When asked the question, “How easy is it to do business in India,” the answer that most immediately comes to mind usually has to do with India’s ranking on the World Bank’s Ease of Doing Business Index.
It’s a ranking that placed India at 134th place in 2007, 130th in 2016 and famously, 100th in 2017. Improvements in the ranking are supposed to signify the breakdown of regulations that limit economic growth. A change in ranking – particularly the record jump that India has managed – is a sign that economic reforms are underway and that potential business should take note.
For Narendra Modi’s government, the 100th position (out of 188) represents a much-needed vindication for his many experiments in economic policy. It is also an index – capable of winning votes from a population that is increasingly questioning the business acumen of the nation’s top decision makers.
However, if the intention of the World Bank’s index is to answer the question, “how easy it is to start a business?” then one might find that little, if anything, has changed.
Research underway by economist Kunal Sen of the University of Manchester shows how the World Bank’s own datasets reflect how difficult it still is to set up a company in India. Companies still spend months, even years, trying to get the two main permits they need to set up a manufacturing base in India – the operating license and a construction license.
What emerges from the much hailed ‘India growth story’ is that business comes easy, for some, but not for everyone. Some companies seem to get permits approved in a matter of days. Others can take weeks. And surprisingly enough, albeit based on inconclusive data, this is not related to corruption. Businesses seldom self-report cases where they might have paid a bribe, but based on Kunal’s reading, it doesn’t matter. From the company that waited a year, to the company that had it done in a day, bribe-giving is endemic. What turns out to be a decisive factor in setting up shop in India is political capital – and how private companies wield it.
Some states, where there is what Kunal calls ‘a private takeover of bureaucracy,’ see businesses set up with far greater ease than others. This is not a factor of business climate – as these states tend to be ones that are weaker institutionally. High-performing, high-HDI states, like Tamil Nadu and Maharashtra, perform the worst when it comes to the time needed to get registration and paperwork done. Lower-income states such as Bihar and Orissa, on the other hand, show a far greater ease of access for companies to get their deeds signed.
Kunal attributes this to the presence of networking connections with powerful politicians – who can then order the bureaucrats to perform the job efficiently. And while this approach suggests that the outcome is private economic growth, it’s not always the best option. Companies with lower productivity are routinely picked over those with higher ones – courtesy the whims of political favour. The market, by all means, is not a level playing field. The best-competing product or service does not necessarily get the contract – rather, the company that knows the right people, has their ear, and knows how to grease their palms.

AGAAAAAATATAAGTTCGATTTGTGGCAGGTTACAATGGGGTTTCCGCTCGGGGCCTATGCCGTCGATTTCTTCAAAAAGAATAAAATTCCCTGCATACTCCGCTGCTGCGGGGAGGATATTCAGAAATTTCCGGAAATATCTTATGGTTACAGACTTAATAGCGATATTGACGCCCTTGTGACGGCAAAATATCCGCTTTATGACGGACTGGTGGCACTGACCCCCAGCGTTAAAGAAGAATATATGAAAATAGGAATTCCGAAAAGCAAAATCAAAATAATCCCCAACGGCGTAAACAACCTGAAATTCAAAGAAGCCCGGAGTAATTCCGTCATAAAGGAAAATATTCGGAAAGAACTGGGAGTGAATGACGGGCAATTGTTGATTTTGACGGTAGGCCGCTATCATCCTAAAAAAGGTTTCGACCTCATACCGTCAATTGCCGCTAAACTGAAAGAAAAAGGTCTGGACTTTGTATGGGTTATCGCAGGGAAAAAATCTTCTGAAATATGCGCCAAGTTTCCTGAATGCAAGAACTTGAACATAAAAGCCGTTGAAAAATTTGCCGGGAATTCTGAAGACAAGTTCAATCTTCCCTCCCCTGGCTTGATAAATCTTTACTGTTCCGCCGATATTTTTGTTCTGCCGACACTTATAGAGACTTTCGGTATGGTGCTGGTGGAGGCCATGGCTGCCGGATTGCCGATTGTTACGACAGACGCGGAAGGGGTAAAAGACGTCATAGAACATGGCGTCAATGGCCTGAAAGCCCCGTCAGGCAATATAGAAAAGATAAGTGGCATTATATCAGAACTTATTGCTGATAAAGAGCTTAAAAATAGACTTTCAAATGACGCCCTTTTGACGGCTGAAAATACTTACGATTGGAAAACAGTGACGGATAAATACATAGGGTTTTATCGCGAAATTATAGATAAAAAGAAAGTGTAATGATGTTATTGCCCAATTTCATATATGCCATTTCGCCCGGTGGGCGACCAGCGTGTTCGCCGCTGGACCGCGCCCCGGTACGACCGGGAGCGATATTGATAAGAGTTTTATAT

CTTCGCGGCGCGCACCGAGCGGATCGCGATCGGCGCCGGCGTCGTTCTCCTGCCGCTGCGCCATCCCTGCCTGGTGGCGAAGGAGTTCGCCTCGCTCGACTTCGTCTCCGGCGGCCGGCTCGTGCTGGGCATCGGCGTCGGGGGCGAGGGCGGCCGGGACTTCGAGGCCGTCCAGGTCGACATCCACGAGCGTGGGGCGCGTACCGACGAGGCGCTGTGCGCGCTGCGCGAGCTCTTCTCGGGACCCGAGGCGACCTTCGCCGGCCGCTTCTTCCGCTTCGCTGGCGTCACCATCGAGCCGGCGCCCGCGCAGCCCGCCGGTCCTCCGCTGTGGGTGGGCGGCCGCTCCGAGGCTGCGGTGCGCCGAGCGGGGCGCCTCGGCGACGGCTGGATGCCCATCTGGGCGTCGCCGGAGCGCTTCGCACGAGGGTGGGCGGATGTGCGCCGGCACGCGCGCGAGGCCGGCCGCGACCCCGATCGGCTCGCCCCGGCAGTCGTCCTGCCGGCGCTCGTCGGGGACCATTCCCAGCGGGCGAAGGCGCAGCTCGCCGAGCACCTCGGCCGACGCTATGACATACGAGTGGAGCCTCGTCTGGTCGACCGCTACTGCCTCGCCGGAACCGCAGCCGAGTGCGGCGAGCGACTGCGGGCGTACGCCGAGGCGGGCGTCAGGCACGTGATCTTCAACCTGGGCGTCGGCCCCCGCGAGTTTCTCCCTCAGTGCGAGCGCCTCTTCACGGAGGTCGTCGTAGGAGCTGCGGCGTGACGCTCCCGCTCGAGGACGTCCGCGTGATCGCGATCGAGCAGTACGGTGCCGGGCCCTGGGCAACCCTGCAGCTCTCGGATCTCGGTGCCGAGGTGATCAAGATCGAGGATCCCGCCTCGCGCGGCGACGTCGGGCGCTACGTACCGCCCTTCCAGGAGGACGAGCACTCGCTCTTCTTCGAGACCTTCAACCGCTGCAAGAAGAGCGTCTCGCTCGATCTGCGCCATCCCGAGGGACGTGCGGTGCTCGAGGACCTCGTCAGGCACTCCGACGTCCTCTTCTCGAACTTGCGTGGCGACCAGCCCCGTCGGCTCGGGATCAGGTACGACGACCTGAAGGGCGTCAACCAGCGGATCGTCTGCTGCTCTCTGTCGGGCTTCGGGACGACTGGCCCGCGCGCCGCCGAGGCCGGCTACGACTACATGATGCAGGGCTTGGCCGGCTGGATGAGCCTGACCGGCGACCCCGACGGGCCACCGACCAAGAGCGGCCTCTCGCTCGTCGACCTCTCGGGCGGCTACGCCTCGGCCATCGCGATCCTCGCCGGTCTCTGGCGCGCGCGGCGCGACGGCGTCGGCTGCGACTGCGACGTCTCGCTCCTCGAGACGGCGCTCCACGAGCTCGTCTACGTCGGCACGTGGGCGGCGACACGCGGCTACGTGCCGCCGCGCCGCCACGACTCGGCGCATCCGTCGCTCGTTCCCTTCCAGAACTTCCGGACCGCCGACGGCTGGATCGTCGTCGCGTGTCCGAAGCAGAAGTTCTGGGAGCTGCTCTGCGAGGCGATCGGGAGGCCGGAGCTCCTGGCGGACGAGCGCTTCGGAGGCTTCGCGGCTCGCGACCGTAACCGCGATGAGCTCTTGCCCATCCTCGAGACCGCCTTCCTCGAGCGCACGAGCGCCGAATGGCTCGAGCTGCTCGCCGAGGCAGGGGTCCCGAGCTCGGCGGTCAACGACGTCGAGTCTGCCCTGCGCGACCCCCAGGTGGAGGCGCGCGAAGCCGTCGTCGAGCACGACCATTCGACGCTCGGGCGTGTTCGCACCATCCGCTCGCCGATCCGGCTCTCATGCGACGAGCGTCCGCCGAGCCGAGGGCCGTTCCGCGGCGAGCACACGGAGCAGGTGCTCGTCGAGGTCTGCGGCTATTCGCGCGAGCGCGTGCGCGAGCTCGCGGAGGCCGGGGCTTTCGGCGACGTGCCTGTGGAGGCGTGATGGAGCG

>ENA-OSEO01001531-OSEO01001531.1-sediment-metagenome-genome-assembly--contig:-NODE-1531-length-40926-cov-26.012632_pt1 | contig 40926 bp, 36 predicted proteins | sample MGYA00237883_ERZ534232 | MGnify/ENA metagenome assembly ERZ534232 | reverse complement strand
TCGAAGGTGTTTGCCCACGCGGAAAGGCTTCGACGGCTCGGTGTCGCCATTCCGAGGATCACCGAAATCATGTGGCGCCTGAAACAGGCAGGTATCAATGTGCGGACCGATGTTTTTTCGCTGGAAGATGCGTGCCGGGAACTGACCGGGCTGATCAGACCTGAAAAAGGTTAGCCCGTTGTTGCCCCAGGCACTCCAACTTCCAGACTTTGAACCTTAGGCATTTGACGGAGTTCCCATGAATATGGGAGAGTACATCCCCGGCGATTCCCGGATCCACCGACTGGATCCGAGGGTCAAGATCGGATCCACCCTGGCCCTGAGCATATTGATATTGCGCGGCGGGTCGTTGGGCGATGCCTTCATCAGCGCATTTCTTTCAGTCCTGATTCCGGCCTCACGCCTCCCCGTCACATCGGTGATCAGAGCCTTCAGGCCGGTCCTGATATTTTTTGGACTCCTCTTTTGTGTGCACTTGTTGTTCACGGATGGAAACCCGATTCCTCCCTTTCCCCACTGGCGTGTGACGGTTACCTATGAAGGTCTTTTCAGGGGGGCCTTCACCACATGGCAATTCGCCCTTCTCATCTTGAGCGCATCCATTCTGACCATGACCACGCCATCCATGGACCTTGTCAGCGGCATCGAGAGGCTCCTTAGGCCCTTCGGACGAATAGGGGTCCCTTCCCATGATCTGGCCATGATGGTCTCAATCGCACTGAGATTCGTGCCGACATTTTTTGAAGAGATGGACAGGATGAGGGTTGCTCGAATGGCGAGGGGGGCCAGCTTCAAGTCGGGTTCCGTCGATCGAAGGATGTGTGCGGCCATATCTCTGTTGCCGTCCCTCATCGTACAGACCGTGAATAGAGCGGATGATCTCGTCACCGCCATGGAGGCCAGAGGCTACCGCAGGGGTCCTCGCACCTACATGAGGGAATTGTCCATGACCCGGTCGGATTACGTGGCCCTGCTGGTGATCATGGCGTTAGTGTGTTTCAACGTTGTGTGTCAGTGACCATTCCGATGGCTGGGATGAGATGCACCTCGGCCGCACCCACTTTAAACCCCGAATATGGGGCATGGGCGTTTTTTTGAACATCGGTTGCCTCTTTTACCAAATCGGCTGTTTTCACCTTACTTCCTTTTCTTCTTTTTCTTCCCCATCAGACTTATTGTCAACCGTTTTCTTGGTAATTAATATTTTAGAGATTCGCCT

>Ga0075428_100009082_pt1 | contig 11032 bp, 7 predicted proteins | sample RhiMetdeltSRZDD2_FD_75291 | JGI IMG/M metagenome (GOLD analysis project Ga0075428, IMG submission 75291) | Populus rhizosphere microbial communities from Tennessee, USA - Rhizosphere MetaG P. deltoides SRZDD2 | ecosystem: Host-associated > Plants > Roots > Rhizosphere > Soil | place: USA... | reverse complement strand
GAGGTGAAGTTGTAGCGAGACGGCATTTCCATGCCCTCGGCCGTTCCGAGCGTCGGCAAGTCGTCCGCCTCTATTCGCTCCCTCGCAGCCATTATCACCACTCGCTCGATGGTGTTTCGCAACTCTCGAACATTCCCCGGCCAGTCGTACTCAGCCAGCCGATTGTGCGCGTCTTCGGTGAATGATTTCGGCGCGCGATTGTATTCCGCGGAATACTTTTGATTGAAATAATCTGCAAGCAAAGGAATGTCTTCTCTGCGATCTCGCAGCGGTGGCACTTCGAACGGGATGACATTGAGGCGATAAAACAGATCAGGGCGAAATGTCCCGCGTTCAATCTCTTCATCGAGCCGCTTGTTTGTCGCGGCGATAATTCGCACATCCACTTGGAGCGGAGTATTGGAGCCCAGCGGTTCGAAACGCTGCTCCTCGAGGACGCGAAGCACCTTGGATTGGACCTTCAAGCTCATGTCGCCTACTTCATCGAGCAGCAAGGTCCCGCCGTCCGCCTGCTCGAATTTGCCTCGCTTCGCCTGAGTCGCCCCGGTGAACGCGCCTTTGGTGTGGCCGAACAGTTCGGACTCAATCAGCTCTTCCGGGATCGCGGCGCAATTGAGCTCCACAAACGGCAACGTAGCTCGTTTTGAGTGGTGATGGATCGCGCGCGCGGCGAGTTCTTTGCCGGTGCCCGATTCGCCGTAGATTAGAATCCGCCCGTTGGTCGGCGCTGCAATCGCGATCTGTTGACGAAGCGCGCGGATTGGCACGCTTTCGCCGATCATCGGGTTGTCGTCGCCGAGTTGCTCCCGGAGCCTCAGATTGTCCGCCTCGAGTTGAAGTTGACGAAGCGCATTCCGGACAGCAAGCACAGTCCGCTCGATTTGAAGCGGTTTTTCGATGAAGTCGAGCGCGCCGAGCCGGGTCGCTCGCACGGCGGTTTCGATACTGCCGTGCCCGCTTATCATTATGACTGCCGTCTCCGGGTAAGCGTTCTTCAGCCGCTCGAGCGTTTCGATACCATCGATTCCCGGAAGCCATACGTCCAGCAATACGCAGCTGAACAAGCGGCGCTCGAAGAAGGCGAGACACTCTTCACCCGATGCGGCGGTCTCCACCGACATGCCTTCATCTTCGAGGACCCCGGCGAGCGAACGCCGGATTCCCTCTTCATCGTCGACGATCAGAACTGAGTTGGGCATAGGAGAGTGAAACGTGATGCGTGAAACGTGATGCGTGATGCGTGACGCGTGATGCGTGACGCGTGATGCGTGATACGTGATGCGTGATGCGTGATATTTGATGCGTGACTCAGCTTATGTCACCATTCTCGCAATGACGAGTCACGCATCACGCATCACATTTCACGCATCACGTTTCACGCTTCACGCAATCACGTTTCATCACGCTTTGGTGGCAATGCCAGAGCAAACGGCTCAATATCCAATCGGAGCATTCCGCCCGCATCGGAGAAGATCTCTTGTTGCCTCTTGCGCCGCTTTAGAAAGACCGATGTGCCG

Kunal’s research reflects the reality of countless entrepreneurs and medium and small-scale businesses who still struggle with paperwork, over two decades since the infamous License Raj supposedly ended. As Kunal highlights, doing business ‘by the rules’ is pointless in a country where the de jure rules are seldom enforced.
Indeed, by the World Bank’s data, India still maintains a poor position in terms of acquiring construction permits (181st), registering properties (154th) and enforcing contracts (164th). The indicators where India performs well – far above the world average) are in Protecting Minority Investors (number 4th) and getting electricity and credit.
In response to a question from the Madras Courier, Kunal agreed that the Doing Business index could not account for the biggest aspect of Indian business by far – the informal sector. With no official data, the World Bank was at a loss to explain this intangible yet crucial aspect of India’s economy. But there are other teething problems with the index.
Worker’s rights organisations have criticized the World Bank’s criteria, which tends to favour employers over workers. States with a higher level of worker protections tend to fare poorly on the index, while those with abysmal track records score higher. The ITUC Global Rights Index was started as a counter to the World Bank’s metric.
The Ease of Doing business index proves itself unable to answer the question its name implies – how easy is it to do business in India? The answer encompasses numerous factors which the World Bank cannot measure – the extent and nature of informal operations, the propensity of local bureaucrats to answer to political bosses who in turn answer to select private enterprises, the ease of setting up a business versus the ease of worker’s accessing their rights, and so on.
Unless the Ease of Doing Business Index accounts for the sleaze of doing business in India, it will not reflect the reality of greased palms, favoured-ears, and dysfunctional bureaucracy continues to define the Indian business climate.
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